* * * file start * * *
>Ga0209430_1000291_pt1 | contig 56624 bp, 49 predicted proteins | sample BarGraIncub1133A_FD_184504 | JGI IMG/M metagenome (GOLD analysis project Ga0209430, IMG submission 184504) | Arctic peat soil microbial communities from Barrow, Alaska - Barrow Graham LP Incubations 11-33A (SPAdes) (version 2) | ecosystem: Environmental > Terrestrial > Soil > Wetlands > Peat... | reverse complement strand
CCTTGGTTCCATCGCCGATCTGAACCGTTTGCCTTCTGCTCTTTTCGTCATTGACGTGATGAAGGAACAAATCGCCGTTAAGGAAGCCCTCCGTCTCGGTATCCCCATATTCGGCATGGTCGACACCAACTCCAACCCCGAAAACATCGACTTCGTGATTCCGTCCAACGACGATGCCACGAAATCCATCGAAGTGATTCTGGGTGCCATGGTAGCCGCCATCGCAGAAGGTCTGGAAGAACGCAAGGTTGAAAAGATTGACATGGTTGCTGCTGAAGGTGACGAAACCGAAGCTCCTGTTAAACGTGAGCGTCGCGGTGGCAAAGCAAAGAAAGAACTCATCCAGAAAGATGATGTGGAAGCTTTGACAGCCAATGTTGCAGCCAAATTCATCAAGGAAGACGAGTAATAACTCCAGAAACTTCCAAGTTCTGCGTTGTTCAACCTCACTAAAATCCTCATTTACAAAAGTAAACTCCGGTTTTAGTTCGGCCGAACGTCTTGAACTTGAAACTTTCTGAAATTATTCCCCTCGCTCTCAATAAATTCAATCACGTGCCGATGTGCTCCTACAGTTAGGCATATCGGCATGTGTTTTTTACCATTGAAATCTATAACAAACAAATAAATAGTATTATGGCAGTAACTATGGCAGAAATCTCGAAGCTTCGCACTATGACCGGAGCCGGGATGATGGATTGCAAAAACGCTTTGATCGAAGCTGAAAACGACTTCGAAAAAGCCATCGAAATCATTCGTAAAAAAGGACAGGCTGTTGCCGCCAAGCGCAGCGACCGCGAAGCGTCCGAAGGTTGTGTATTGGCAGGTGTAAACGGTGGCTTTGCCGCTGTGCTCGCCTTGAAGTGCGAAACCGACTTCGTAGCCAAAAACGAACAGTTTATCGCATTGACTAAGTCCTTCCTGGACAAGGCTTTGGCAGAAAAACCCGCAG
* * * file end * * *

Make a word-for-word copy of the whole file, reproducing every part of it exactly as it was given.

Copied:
>Ga0209430_1000291_pt1 | contig 56624 bp, 49 predicted proteins | sample BarGraIncub1133A_FD_184504 | JGI IMG/M metagenome (GOLD analysis project Ga0209430, IMG submission 184504) | Arctic peat soil microbial communities from Barrow, Alaska - Barrow Graham LP Incubations 11-33A (SPAdes) (version 2) | ecosystem: Environmental > Terrestrial > Soil > Wetlands > Peat... | reverse complement strand
CCTTGGTTCCATCGCCGATCTGAACCGTTTGCCTTCTGCTCTTTTCGTCATTGACGTGATGAAGGAACAAATCGCCGTTAAGGAAGCCCTCCGTCTCGGTATCCCCATATTCGGCATGGTCGACACCAACTCCAACCCCGAAAACATCGACTTCGTGATTCCGTCCAACGACGATGCCACGAAATCCATCGAAGTGATTCTGGGTGCCATGGTAGCCGCCATCGCAGAAGGTCTGGAAGAACGCAAGGTTGAAAAGATTGACATGGTTGCTGCTGAAGGTGACGAAACCGAAGCTCCTGTTAAACGTGAGCGTCGCGGTGGCAAAGCAAAGAAAGAACTCATCCAGAAAGATGATGTGGAAGCTTTGACAGCCAATGTTGCAGCCAAATTCATCAAGGAAGACGAGTAATAACTCCAGAAACTTCCAAGTTCTGCGTTGTTCAACCTCACTAAAATCCTCATTTACAAAAGTAAACTCCGGTTTTAGTTCGGCCGAACGTCTTGAACTTGAAACTTTCTGAAATTATTCCCCTCGCTCTCAATAAATTCAATCACGTGCCGATGTGCTCCTACAGTTAGGCATATCGGCATGTGTTTTTTACCATTGAAATCTATAACAAACAAATAAATAGTATTATGGCAGTAACTATGGCAGAAATCTCGAAGCTTCGCACTATGACCGGAGCCGGGATGATGGATTGCAAAAACGCTTTGATCGAAGCTGAAAACGACTTCGAAAAAGCCATCGAAATCATTCGTAAAAAAGGACAGGCTGTTGCCGCCAAGCGCAGCGACCGCGAAGCGTCCGAAGGTTGTGTATTGGCAGGTGTAAACGGTGGCTTTGCCGCTGTGCTCGCCTTGAAGTGCGAAACCGACTTCGTAGCCAAAAACGAACAGTTTATCGCATTGACTAAGTCCTTCCTGGACAAGGCTTTGGCAGAAAAACCCGCAG